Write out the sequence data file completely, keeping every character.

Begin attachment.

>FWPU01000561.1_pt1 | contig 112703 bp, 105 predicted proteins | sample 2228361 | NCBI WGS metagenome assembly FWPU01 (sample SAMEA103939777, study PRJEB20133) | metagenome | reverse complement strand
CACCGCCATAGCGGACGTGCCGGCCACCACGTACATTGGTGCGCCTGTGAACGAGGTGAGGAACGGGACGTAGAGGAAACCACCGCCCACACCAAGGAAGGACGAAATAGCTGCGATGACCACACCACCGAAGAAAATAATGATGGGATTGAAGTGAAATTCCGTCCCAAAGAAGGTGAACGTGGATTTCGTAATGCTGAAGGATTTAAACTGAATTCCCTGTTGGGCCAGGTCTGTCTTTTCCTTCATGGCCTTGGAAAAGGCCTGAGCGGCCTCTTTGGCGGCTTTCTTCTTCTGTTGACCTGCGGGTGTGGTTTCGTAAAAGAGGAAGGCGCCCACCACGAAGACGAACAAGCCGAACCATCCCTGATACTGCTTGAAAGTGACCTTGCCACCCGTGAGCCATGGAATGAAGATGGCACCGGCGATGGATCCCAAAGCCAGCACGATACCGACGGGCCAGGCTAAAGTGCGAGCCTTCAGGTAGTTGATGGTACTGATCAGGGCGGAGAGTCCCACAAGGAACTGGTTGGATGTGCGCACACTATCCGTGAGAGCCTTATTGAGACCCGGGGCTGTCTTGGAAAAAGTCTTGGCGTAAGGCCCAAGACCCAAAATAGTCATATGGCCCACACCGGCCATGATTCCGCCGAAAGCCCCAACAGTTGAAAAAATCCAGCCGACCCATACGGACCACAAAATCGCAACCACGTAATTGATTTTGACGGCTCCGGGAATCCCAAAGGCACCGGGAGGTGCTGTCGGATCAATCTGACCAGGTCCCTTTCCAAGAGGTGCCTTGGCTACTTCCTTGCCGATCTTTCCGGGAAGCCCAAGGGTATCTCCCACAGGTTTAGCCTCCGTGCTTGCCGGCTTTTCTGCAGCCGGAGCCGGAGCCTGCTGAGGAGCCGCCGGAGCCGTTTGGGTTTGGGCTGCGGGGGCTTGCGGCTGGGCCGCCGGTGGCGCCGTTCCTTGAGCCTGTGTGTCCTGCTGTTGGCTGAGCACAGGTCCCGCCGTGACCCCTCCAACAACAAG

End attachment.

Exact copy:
>FWPU01000561.1_pt1 | contig 112703 bp, 105 predicted proteins | sample 2228361 | NCBI WGS metagenome assembly FWPU01 (sample SAMEA103939777, study PRJEB20133) | metagenome | reverse complement strand
CACCGCCATAGCGGACGTGCCGGCCACCACGTACATTGGTGCGCCTGTGAACGAGGTGAGGAACGGGACGTAGAGGAAACCACCGCCCACACCAAGGAAGGACGAAATAGCTGCGATGACCACACCACCGAAGAAAATAATGATGGGATTGAAGTGAAATTCCGTCCCAAAGAAGGTGAACGTGGATTTCGTAATGCTGAAGGATTTAAACTGAATTCCCTGTTGGGCCAGGTCTGTCTTTTCCTTCATGGCCTTGGAAAAGGCCTGAGCGGCCTCTTTGGCGGCTTTCTTCTTCTGTTGACCTGCGGGTGTGGTTTCGTAAAAGAGGAAGGCGCCCACCACGAAGACGAACAAGCCGAACCATCCCTGATACTGCTTGAAAGTGACCTTGCCACCCGTGAGCCATGGAATGAAGATGGCACCGGCGATGGATCCCAAAGCCAGCACGATACCGACGGGCCAGGCTAAAGTGCGAGCCTTCAGGTAGTTGATGGTACTGATCAGGGCGGAGAGTCCCACAAGGAACTGGTTGGATGTGCGCACACTATCCGTGAGAGCCTTATTGAGACCCGGGGCTGTCTTGGAAAAAGTCTTGGCGTAAGGCCCAAGACCCAAAATAGTCATATGGCCCACACCGGCCATGATTCCGCCGAAAGCCCCAACAGTTGAAAAAATCCAGCCGACCCATACGGACCACAAAATCGCAACCACGTAATTGATTTTGACGGCTCCGGGAATCCCAAAGGCACCGGGAGGTGCTGTCGGATCAATCTGACCAGGTCCCTTTCCAAGAGGTGCCTTGGCTACTTCCTTGCCGATCTTTCCGGGAAGCCCAAGGGTATCTCCCACAGGTTTAGCCTCCGTGCTTGCCGGCTTTTCTGCAGCCGGAGCCGGAGCCTGCTGAGGAGCCGCCGGAGCCGTTTGGGTTTGGGCTGCGGGGGCTTGCGGCTGGGCCGCCGGTGGCGCCGTTCCTTGAGCCTGTGTGTCCTGCTGTTGGCTGAGCACAGGTCCCGCCGTGACCCCTCCAACAACAAG